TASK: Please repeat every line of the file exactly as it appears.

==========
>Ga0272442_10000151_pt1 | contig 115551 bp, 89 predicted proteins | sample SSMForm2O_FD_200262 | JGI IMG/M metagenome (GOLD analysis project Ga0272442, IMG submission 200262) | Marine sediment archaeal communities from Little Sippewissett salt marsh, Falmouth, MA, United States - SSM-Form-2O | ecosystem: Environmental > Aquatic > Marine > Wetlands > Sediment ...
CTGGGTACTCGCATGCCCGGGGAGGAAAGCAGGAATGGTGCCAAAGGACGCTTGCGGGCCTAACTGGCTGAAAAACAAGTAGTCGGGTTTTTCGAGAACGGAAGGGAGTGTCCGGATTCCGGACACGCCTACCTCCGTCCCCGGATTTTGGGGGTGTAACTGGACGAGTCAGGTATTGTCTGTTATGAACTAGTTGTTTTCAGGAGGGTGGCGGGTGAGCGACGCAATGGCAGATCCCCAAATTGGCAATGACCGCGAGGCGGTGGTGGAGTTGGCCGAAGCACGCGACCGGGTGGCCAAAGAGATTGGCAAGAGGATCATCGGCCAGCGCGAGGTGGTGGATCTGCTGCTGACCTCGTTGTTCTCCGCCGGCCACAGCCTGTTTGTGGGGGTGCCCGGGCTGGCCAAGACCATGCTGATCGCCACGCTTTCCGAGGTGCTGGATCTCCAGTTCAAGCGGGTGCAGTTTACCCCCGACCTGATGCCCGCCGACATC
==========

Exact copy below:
>Ga0272442_10000151_pt1 | contig 115551 bp, 89 predicted proteins | sample SSMForm2O_FD_200262 | JGI IMG/M metagenome (GOLD analysis project Ga0272442, IMG submission 200262) | Marine sediment archaeal communities from Little Sippewissett salt marsh, Falmouth, MA, United States - SSM-Form-2O | ecosystem: Environmental > Aquatic > Marine > Wetlands > Sediment ...
CTGGGTACTCGCATGCCCGGGGAGGAAAGCAGGAATGGTGCCAAAGGACGCTTGCGGGCCTAACTGGCTGAAAAACAAGTAGTCGGGTTTTTCGAGAACGGAAGGGAGTGTCCGGATTCCGGACACGCCTACCTCCGTCCCCGGATTTTGGGGGTGTAACTGGACGAGTCAGGTATTGTCTGTTATGAACTAGTTGTTTTCAGGAGGGTGGCGGGTGAGCGACGCAATGGCAGATCCCCAAATTGGCAATGACCGCGAGGCGGTGGTGGAGTTGGCCGAAGCACGCGACCGGGTGGCCAAAGAGATTGGCAAGAGGATCATCGGCCAGCGCGAGGTGGTGGATCTGCTGCTGACCTCGTTGTTCTCCGCCGGCCACAGCCTGTTTGTGGGGGTGCCCGGGCTGGCCAAGACCATGCTGATCGCCACGCTTTCCGAGGTGCTGGATCTCCAGTTCAAGCGGGTGCAGTTTACCCCCGACCTGATGCCCGCCGACATC